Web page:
The instrument contained additional questions intended to gather a broader context of repositories to be examined for any correlations with higher rates of self-deposit. It also included questions about the kinds of labor required to populate an IR as well as satisfaction with the rates of self-deposit.
Of 82 respondents, 80 were deemed to fall within the study’s parameters. Of these, 55 respondents’ institutions allowed self-deposit, and 10 reported rates of self-deposit of more than 20 items per month.
More than half the total respondents reported using at least three methods other than relying on self-deposit to add content to their repository. Respondents are generally unsatisfied with their deposit profiles, including one at a school reporting the highest rate of self-deposit.
From the responses, no profile could be formed of respondents reporting high rates of self-deposit that did not entirely overlap with many others reporting little or no self-deposit. However, the survey identifies factors without which high rates are unlikely.
The results of this survey may be most useful as a factor in administrative prioritizations and expectations regarding institutional repositories as sites of scholarly self-deposit.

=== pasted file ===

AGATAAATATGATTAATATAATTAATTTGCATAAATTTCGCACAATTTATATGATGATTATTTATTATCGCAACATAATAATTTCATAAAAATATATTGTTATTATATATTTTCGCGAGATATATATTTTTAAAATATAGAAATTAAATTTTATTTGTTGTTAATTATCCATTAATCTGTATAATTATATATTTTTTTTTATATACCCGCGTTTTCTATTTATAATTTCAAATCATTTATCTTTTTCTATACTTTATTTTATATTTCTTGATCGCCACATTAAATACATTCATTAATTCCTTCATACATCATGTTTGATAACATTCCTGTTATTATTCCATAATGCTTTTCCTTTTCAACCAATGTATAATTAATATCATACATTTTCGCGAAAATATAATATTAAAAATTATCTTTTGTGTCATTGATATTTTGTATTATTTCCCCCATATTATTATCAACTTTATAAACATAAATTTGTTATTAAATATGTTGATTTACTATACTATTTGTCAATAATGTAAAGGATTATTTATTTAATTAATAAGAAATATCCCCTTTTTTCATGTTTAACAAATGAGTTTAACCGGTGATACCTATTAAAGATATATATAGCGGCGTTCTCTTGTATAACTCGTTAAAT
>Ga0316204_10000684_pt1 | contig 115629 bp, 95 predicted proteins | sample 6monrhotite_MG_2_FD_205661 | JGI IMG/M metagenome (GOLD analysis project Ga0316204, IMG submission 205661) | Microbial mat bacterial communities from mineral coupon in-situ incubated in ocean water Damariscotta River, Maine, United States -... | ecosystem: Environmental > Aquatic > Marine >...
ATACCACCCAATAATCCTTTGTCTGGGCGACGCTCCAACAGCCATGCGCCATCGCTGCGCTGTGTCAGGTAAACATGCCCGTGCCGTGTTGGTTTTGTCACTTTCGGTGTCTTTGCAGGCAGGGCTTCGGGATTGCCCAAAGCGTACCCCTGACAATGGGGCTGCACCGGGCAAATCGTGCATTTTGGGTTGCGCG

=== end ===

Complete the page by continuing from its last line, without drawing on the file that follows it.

URL : Where Are We Now? Survey on Rates of Faculty Self-Deposit in Institutional Repositories
DOI : http://doi.org/10.7710/2162-3309.2203
Author: Amy Leigh Allen
After the establishment of the University Archives at the University of Arkansas, Fayetteville, it became apparent that processes needed to be established for collecting, preserving, and providing access to born-digital materials.
The University Archivist established partnerships across multiple departments within the Libraries and with faculty and staff of colleges, schools, and administrative units across campus to test open source repository software and develop collections to fulfill this need.
DESCRIPTION OF PROGRAM
This case study examines three specific projects and workflows providing access to digital undergraduate honors theses, university serials, and music concert recordings. Lessons learned during the project include the success strategies for partnership formation along with the identification of project processes that need improvement, such as promotion and long term preservation.
NEXT STEPS AND CONCLUSIONS
The campus has transitioned to a proprietary system for the official institutional repository. However, the pilot projects examined in this study filled intermediate needs: providing a group of files and metadata for the official institutional repository and helping the Libraries to evaluate the sustainability of open source platforms.
Staff gained experience and identified areas where improvement was needed. However, the most successful aspect of the project was establishing partnerships that will carry over to the new repository.
URL : Lessons Learned in Partnerships and Practice: Adopting Open Source Institutional Repository Software